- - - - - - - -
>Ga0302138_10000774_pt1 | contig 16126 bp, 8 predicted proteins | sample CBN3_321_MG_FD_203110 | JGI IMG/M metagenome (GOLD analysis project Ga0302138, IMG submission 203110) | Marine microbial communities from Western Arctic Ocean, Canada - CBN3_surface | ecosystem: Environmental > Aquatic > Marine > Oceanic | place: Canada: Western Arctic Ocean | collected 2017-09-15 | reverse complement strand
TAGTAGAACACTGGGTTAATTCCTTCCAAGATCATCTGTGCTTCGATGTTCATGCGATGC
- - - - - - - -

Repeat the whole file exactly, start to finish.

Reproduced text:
>Ga0302138_10000774_pt1 | contig 16126 bp, 8 predicted proteins | sample CBN3_321_MG_FD_203110 | JGI IMG/M metagenome (GOLD analysis project Ga0302138, IMG submission 203110) | Marine microbial communities from Western Arctic Ocean, Canada - CBN3_surface | ecosystem: Environmental > Aquatic > Marine > Oceanic | place: Canada: Western Arctic Ocean | collected 2017-09-15 | reverse complement strand
TAGTAGAACACTGGGTTAATTCCTTCCAAGATCATCTGTGCTTCGATGTTCATGCGATGC